I would like to set a span node's visited attribute to true or false based on if it has been visited.


function test () {

    var el = document.createElement("span");
    el.setAttribute("visited", false);

    el.setAttribute("visited", true);

    alert(el.getAttribute("visited") === true); //False
    alert(el.getAttribute("visited") === "true"); //True


I initially set the attribute "visited" to boolean false, then set the boolean to true. I noticed that when I checked if the attribute was true, it returned false, but if I checked the string true, it returned true.

The MSN Docs only talk about the attributeName as needing to be string, not the value. So why doesn't comparing against bools work?


  • 7
    Yes, attributes are always strings, but properties can be several different types.
    – KJ Price
    Mar 4 '15 at 20:04
  • MSDN isn't a normative reference for the relevant standard, the W3C is: setAttribute, getAttribute.
    – RobG
    Mar 4 '15 at 20:37

This is because getAttribute return type is string not bool

Return Value: A String, representing the specified attribute's value.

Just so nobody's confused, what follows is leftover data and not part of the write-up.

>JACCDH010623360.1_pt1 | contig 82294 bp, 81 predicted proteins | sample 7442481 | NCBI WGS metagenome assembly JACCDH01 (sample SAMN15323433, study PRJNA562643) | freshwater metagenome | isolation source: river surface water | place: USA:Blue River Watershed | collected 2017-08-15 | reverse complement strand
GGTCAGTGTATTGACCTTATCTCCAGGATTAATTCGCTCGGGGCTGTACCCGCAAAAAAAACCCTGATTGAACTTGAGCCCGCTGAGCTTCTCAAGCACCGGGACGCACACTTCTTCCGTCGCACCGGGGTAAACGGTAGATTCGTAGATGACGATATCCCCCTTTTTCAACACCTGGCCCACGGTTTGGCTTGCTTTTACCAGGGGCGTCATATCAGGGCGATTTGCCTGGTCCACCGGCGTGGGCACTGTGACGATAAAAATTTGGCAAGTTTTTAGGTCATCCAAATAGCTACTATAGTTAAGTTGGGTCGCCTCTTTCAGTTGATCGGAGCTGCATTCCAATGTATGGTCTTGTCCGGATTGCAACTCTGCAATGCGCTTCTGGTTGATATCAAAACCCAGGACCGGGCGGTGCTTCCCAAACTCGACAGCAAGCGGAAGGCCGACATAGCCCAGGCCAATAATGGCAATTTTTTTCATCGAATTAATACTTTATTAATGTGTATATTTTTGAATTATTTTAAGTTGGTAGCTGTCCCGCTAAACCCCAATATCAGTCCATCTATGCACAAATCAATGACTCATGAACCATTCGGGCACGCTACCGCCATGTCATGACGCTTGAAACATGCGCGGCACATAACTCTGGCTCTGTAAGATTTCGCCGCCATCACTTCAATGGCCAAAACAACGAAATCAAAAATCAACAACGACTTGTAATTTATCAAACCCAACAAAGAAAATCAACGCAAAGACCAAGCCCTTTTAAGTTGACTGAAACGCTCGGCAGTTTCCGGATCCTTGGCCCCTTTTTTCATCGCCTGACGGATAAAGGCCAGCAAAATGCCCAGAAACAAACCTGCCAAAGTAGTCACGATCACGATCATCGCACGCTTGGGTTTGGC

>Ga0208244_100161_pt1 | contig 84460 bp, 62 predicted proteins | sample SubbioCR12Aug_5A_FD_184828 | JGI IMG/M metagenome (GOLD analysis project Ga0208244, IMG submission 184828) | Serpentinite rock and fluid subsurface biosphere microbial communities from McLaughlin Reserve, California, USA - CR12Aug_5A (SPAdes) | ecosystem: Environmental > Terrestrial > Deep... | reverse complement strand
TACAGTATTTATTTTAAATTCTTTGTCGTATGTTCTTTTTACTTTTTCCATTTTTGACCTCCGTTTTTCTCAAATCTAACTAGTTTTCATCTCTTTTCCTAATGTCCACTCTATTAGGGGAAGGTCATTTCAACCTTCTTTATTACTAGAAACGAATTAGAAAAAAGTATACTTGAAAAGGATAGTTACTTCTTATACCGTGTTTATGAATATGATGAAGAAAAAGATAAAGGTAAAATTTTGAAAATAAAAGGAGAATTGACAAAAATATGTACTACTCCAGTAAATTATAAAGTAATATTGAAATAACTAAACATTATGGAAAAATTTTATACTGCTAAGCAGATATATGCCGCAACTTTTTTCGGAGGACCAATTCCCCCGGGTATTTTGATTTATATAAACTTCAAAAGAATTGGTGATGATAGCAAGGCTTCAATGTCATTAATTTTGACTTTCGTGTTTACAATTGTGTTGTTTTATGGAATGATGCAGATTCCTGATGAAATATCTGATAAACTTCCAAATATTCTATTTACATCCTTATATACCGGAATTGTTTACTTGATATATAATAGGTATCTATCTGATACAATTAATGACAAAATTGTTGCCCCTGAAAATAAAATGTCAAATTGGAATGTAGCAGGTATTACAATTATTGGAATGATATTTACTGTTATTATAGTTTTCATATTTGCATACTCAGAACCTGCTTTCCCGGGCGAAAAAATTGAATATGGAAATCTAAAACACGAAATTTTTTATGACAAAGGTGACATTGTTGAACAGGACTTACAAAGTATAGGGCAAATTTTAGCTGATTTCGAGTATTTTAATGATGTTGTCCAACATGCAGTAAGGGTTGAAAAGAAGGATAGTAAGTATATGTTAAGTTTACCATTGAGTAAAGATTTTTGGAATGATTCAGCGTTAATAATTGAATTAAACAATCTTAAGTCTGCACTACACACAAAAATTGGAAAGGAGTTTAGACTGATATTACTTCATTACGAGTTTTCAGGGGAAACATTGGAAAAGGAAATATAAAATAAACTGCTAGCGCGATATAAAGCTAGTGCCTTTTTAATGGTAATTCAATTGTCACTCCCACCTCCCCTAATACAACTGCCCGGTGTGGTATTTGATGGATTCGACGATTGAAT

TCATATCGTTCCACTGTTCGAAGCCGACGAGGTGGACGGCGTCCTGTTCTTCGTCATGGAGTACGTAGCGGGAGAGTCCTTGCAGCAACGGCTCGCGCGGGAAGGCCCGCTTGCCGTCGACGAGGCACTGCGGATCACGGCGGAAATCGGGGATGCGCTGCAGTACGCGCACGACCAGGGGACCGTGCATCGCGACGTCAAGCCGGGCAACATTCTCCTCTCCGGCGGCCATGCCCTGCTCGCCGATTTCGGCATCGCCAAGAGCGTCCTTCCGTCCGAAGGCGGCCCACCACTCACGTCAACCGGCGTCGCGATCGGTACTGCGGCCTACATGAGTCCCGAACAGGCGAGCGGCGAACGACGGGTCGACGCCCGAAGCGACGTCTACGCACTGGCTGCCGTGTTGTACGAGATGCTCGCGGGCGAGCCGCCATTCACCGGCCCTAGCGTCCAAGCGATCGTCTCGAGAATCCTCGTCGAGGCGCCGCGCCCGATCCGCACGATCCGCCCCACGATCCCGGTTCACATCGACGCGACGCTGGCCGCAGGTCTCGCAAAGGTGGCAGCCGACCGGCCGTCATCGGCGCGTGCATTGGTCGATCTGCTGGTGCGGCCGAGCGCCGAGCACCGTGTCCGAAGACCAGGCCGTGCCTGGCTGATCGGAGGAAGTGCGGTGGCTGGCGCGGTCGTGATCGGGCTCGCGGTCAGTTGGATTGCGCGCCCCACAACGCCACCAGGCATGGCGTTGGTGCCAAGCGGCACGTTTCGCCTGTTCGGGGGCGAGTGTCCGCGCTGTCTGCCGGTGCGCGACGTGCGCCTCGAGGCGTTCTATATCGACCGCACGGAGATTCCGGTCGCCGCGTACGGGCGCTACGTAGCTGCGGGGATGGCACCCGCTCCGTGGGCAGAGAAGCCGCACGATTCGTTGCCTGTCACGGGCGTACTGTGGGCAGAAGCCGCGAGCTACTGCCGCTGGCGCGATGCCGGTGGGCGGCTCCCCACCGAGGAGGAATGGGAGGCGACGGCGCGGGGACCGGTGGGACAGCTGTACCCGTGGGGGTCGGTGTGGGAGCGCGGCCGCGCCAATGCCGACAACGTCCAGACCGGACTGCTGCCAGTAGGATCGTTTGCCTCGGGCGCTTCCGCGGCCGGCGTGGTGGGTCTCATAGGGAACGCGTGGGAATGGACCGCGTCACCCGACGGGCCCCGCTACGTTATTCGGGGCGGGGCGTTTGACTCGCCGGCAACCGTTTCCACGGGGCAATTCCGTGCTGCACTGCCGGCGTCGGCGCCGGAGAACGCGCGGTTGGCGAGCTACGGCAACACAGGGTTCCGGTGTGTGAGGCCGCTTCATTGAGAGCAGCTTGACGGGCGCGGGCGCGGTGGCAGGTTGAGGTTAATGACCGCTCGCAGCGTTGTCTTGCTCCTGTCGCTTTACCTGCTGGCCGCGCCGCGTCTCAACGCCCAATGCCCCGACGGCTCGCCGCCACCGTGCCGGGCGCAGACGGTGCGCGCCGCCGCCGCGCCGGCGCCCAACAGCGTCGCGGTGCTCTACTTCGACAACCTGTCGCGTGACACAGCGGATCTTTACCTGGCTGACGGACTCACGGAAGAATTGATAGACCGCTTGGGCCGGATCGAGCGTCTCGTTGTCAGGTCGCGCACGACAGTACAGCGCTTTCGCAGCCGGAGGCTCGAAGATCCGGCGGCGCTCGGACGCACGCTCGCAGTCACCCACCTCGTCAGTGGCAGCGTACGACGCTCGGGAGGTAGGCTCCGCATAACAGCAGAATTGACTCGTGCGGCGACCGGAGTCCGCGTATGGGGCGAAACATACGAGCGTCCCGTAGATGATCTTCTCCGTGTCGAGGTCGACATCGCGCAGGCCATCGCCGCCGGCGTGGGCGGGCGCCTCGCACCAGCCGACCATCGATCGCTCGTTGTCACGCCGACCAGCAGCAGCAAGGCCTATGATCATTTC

Note: If the attribute does not exist, the return value is null or an empty string ("")


The === operator checks both value and type (with no implicit coercion of types).

Since getAttribute returns a string value, the comparison is only true when compared to the string "true" and not when compared to the boolean value of true.

To put it another way, when using the === operator...

true === 'true' // false
'true' === 'true' // true
true === true // true

Here is the definition of attributes as defined by the HTML standard: Attributes

Except where otherwise specified, attributes on HTML elements may have any string value, including the empty string. Except where explicitly stated, there is no restriction on what text can be specified in such attributes.

So, to repeat what was already stated, HTML attributes are always strings.

  • 1
    'may have' is not the same as 'shall have' - your interpretation of 'are alwasys strings` is not correct. Also, as you quote, there are some exceptions.
    – blurfus
    Mar 4 '15 at 20:18
  • I'm interpreting it in such a way that "may have" relates to "any", not to the type, as further explained in the second sentence. Mar 4 '15 at 20:19
  • 1
    @FelixKling Yes it does, but ochi means that "may have any string value" does not mean "only has string values". The above text does say it can have any string value, it does not say attributes must be strings. Mar 4 '15 at 20:29
  • @Spencer: Sure, but if this is not implied, why are "string values" called out explicitly? Why is there no mention of number values or list values, etc? Mar 4 '15 at 20:34
  • @FelixKling there are such things as boolean attributes. Saying that may have any string does not mean that shall have only strings. Instead, it means that a string value is allowed amongst other possible values (such as boolean)
    – blurfus
    Mar 4 '15 at 20:36

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